julia> ENV["CONDA_JL_CONDA_EXE"] = "/path/to/miniconda/bin/conda" # change this to the path of the conda executable

pkg> build Conda

The use of CONDA_JL_CONDA_EXE requires at least version 1.7 of Conda.jl.

Conda and pip

As of conda 4.6.0 there is improved support for PyPi packages. Conda is still the recommended installation method however if there are packages that are only availible with pip one can do the following:

julia> Conda.pip_interop(true, env)

julia> Conda.pip("install", "somepackage")

julia> Conda.pip("install", ["somepackage1", "somepackage2"])

julia> Conda.pip("uninstall", "somepackage")

julia> Conda.pip("uninstall", ["somepackage1", "somepackage2])

If the uninstall command is to be used noninteractively, one can use "uninstall -y" to answer yes to the prompts.

Using Python 2

By default, the Conda.jl package installs Python 3, and this version of Python is used for all Python dependencies. If you want to use Python 2 instead, set CONDA_JL_VERSION to "2" prior to installing Conda. (This only needs to be done once; Conda subsequently remembers the version setting.)

Once you have installed Conda and run its Miniconda installer, the Python version cannot be changed without deleting your existing Miniconda installation. If you set ENV["CONDA_JL_VERSION"]="2" and run"Conda"), it will tell you how to delete your existing Miniconda installation if needed.

Most users will not need to use Python 2. This is provided primarily for developers wishing to test their packages for both Python 2 and Python, e.g. by setting the CONDA_JL_VERSION variable on TravisCI and/or AppVeyor.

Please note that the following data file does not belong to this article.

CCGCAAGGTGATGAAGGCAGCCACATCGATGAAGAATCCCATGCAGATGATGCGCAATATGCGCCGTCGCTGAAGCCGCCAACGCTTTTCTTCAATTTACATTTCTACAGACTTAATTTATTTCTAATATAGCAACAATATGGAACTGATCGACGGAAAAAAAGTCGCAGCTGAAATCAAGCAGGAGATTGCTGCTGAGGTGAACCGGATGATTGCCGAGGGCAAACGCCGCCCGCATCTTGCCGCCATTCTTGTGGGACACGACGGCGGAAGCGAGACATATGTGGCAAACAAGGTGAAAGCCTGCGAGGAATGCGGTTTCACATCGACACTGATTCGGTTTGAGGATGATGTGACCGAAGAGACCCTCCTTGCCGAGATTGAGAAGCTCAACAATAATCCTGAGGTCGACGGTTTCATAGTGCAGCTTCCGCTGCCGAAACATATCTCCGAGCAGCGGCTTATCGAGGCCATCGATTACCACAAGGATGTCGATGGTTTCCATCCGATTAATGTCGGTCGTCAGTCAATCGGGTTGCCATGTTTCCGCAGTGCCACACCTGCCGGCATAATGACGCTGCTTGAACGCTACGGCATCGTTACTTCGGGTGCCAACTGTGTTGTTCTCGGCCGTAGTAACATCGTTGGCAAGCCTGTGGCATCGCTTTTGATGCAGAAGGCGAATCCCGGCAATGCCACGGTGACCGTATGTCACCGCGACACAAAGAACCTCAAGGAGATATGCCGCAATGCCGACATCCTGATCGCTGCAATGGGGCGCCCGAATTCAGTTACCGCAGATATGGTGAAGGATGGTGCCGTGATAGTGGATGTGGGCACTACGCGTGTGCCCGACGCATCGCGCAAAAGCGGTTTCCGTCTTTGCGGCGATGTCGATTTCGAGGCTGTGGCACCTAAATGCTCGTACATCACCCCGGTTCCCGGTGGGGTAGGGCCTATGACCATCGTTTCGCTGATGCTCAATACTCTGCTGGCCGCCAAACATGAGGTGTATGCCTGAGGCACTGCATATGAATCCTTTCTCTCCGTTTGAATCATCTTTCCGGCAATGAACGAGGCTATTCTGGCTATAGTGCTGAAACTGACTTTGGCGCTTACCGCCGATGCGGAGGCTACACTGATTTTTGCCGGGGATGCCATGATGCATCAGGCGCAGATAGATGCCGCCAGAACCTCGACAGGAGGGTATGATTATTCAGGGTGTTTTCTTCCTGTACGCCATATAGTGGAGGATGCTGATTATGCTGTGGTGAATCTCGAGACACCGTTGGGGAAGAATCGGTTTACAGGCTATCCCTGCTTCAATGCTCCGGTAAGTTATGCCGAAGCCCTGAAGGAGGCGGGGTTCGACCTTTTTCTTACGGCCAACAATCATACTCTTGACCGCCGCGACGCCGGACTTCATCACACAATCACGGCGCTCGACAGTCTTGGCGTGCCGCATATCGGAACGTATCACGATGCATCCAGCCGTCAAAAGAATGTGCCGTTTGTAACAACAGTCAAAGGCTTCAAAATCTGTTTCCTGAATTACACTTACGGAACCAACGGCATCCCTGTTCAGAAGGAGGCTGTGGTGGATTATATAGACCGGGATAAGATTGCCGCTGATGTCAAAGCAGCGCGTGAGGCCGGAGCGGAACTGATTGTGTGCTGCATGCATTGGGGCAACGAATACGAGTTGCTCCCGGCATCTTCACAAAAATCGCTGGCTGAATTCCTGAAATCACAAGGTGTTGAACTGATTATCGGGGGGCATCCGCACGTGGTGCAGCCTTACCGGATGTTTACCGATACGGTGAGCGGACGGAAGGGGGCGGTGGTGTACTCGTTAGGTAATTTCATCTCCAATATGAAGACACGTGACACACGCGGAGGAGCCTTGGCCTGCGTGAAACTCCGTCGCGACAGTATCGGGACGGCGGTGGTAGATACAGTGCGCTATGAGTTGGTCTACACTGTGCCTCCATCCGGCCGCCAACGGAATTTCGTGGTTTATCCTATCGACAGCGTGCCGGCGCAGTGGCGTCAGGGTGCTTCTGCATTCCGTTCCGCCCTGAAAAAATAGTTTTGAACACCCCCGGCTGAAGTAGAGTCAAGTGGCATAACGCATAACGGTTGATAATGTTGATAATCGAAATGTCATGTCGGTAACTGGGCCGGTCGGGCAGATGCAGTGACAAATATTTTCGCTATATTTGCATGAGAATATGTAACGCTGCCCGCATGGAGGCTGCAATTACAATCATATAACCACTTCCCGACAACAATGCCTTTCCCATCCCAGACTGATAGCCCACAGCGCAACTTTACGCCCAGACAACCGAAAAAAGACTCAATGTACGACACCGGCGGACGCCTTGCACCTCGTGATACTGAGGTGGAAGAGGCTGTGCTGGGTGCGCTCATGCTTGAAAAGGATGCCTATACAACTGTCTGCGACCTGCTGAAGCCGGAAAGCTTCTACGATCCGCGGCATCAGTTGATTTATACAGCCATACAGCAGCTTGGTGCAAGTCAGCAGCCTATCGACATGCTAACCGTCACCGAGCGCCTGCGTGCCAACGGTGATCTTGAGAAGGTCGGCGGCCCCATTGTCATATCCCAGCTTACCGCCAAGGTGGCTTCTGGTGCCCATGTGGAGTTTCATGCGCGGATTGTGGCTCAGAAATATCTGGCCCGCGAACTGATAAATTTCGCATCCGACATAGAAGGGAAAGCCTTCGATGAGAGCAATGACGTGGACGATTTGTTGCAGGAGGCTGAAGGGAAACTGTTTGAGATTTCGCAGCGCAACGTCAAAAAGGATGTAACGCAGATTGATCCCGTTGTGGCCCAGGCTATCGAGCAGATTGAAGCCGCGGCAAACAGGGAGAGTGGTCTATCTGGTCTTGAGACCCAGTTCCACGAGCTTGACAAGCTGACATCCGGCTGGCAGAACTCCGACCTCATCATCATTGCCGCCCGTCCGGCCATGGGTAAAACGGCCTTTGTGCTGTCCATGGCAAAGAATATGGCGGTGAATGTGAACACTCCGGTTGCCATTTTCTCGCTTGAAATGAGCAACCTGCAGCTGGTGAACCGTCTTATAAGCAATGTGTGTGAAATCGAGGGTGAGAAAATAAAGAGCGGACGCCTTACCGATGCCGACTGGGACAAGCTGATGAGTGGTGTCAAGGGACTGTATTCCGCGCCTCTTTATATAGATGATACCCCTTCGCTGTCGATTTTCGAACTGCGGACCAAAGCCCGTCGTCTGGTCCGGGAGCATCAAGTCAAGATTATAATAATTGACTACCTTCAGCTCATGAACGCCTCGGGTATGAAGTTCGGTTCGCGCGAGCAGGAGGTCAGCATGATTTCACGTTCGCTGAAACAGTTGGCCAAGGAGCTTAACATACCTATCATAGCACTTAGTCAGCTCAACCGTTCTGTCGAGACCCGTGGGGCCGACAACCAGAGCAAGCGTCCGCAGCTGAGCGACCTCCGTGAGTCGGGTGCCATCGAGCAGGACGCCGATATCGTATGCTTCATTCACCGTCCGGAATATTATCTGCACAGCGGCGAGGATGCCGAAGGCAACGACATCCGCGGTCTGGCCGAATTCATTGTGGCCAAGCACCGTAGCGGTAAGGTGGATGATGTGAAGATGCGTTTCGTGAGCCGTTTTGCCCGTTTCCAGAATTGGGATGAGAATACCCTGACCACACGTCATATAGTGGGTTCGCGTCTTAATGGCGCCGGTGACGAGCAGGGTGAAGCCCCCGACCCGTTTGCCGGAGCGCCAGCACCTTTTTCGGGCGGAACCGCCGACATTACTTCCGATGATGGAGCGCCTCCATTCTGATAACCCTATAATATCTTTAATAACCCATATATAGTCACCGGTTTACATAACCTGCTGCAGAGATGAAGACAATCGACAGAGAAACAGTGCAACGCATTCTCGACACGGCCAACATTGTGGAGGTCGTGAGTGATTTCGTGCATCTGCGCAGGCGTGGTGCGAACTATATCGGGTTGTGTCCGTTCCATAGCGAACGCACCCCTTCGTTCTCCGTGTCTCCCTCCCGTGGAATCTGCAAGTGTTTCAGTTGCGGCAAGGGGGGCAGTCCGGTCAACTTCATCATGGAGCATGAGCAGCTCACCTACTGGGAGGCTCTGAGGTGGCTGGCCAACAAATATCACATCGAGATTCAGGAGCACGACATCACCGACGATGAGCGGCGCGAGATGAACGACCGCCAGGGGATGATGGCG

Using Miniforge

Miniforge is a community based conda installer by conda-forge, a part of NumFOCUS. Using miniforge and conda-forge in general avoids using maintained by Anaconda, Inc which has terms of conditions that you may want to avoid. conda-forge packages are hosted on, but Anaconda, Inc has been providing hosting for free under the terms of conda-forge which is BSD-3-Clause on top of the original license of the software packages. To use miniforge, use the CONDA_JL_USE_MINIFORGE environment variable.


pkg> build Conda

Note that Conda.jl 1.6 and above will use miniforge by default on x86_64, aarch64 and ppc64le systems.


Installation with special characters in user names

If you have a special character in your user name (like an umlaut or an accent) the installation which defaults to directory C:\Users\<username>\.julia\Conda\3 will fail on Windows. A space in your user name will also fail on any platform. This is a known issue. The work-around is to install Miniconda to a user-writable directory outside of the home directory. Before installing Conda.jl, choose a directory without space and without special characters and set the environment variable CONDA_JL_HOME as follows inside a julia session:

ENV["CONDA_JL_HOME"] = raw"C:\Conda-Julia\3"
using Pkg"Conda")

After restarting Julia, you can verify the new installation directory:

using Conda
@show Conda.ROOTENV

If you use IJulia or PyCall, they need to be re-build:

using Pkg"PyCall")"IJulia")


In case there is something wrong with Conda configuration, it is possible to clean the installation by deleting the .julia/conda directory.

Bugs and suggestions

Conda has been tested on Linux, OS X, and Windows.

Please report any bug or suggestion as an github issue


The Conda.jl package is licensed under the MIT Expat license, and is copyrighted by Guillaume Fraux and contributors.